Cheryl Fields-Smith, an associate professor in the Mary Frances Early College of Education’s department of educational theory and practice, has seen a dramatic increase in homeschooling inquiries due to COVID-19. But before homeschooling became the norm for students across America during the pandemic, parents were pulling their kids out of school for several reasons, including concerns about racism in school systems.
Though there are numerous reasons why parents pull their kids out of traditional schooling, inadequate race-based curriculum and lack of racial empathy by school administrators are major factors for parents of color. Including racial equity into a child’s curriculum is a common practice for Black and brown home educators. In an interview with Prism, Fields-Smith said this practice often contributes to children’s “positive racial self-identity.”
“Black parents include contributions of Black people in society in their homeschool curriculum, a focus on a variety of arts, and they approach sensitive topics such as slavery or Jim Crow in ways that honor our ancestors, recognize the humanity of enslaved Africans, and a position of strength evidenced by our survival,” said Fields-Smith, who has researched Black homeschooling families for more than 15 years.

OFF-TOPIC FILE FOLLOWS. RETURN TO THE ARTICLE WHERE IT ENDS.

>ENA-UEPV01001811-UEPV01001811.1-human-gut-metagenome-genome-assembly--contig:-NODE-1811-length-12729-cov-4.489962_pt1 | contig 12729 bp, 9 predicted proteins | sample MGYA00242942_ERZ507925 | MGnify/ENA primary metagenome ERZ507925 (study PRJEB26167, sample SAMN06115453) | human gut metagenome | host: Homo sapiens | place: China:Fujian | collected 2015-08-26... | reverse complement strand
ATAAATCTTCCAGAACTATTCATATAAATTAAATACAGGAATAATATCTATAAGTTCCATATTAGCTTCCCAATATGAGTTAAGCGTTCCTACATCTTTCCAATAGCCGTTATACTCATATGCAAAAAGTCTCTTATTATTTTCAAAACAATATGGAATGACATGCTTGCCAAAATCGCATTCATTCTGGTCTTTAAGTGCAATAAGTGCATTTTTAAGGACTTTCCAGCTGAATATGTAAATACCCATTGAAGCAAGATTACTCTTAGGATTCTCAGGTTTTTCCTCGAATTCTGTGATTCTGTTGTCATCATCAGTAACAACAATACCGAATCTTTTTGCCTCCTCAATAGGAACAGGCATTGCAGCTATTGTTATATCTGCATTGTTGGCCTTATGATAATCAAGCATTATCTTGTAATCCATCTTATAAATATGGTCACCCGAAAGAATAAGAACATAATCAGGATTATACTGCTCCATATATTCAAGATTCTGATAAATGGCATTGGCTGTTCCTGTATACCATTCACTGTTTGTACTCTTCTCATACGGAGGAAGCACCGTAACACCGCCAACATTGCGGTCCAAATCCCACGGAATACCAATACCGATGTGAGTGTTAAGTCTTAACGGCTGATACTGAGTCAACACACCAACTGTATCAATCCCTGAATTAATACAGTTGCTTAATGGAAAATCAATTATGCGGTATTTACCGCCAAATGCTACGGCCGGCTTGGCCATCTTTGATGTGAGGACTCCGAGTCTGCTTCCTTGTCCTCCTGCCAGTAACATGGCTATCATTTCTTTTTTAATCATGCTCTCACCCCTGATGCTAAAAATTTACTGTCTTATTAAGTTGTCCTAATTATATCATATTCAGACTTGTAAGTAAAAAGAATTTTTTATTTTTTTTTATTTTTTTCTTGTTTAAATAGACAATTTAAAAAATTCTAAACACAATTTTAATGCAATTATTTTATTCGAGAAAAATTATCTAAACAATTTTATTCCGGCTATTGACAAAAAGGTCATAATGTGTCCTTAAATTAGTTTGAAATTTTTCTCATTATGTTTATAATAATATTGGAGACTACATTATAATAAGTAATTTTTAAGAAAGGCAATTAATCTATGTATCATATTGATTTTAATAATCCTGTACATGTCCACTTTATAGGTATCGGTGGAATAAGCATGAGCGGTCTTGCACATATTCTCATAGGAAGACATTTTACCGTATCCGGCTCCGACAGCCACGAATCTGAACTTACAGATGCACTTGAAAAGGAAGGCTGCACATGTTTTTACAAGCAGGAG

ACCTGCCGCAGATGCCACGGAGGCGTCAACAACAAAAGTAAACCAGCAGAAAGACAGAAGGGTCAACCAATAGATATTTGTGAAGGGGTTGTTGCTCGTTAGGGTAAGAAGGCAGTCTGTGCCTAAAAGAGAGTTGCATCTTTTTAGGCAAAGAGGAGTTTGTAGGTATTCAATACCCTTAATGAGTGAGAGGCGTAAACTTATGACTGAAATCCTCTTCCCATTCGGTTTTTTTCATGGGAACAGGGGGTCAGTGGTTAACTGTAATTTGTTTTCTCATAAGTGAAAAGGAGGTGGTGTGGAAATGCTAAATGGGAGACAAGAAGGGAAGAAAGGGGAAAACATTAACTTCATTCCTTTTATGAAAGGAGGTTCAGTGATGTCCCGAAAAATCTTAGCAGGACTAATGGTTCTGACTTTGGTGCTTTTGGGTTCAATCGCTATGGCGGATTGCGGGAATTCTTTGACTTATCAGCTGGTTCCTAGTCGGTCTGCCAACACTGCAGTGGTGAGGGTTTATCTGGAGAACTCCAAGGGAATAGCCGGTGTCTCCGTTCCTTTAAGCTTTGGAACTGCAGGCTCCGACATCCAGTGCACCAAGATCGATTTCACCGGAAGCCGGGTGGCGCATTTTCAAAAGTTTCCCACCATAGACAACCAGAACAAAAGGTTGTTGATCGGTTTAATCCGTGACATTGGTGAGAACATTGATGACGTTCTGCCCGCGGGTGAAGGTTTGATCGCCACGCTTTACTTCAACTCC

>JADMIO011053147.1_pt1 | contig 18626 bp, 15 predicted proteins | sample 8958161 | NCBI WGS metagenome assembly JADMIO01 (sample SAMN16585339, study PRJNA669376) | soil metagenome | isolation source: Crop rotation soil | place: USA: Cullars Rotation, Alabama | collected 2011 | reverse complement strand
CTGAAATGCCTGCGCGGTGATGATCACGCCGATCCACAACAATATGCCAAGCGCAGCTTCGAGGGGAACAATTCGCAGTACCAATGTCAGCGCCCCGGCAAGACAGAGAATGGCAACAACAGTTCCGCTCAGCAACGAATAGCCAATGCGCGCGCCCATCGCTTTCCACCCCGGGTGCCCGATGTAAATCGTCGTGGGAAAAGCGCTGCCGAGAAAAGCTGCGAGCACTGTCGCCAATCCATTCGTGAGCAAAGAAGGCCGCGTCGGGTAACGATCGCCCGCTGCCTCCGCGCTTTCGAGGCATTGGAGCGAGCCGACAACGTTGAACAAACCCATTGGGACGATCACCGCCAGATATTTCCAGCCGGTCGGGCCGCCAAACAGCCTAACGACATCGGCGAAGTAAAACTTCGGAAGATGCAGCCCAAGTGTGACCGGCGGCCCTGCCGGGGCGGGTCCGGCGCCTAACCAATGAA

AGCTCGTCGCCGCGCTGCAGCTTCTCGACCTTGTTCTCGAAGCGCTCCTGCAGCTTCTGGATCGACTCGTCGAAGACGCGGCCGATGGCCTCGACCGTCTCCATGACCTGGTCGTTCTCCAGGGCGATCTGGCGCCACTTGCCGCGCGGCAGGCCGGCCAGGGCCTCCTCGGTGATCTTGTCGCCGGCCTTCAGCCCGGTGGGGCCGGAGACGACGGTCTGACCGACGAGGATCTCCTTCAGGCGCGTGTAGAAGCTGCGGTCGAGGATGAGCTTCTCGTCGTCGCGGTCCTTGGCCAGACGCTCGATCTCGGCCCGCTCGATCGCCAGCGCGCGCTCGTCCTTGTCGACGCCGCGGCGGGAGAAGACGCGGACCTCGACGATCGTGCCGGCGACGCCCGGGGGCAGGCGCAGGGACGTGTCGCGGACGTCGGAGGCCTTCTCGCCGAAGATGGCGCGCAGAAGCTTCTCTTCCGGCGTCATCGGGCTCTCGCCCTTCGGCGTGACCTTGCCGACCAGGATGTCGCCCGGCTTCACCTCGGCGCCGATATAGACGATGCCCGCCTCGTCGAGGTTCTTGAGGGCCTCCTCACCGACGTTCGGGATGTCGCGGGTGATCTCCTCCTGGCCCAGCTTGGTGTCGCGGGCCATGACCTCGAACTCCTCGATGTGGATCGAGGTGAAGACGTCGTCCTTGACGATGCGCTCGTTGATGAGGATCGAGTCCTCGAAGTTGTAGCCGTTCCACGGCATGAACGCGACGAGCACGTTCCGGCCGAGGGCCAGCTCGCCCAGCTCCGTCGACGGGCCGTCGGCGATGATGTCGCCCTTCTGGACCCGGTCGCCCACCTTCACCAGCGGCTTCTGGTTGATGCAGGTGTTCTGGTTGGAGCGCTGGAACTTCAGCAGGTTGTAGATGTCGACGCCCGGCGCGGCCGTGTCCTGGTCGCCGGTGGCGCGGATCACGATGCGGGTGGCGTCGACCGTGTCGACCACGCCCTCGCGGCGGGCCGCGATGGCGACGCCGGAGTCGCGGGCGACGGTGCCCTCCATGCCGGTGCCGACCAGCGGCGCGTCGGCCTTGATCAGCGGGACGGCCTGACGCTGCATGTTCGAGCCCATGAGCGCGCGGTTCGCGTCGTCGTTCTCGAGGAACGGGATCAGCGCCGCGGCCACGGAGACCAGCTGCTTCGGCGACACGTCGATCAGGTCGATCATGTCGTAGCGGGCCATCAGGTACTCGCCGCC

Fields-Smith recently received the American Educational Studies Association’s (AESA) Critic’s Choice Book Award for “Exploring Single Black Mothers' Resistance Through Homeschooling.” Additionally, she is the co-founder of Black Family Homeschool Educators and Scholars, a research and education group committed to documenting the lived experiences of Black homeschooling families.
Related links: Department of Educational Theory and Practice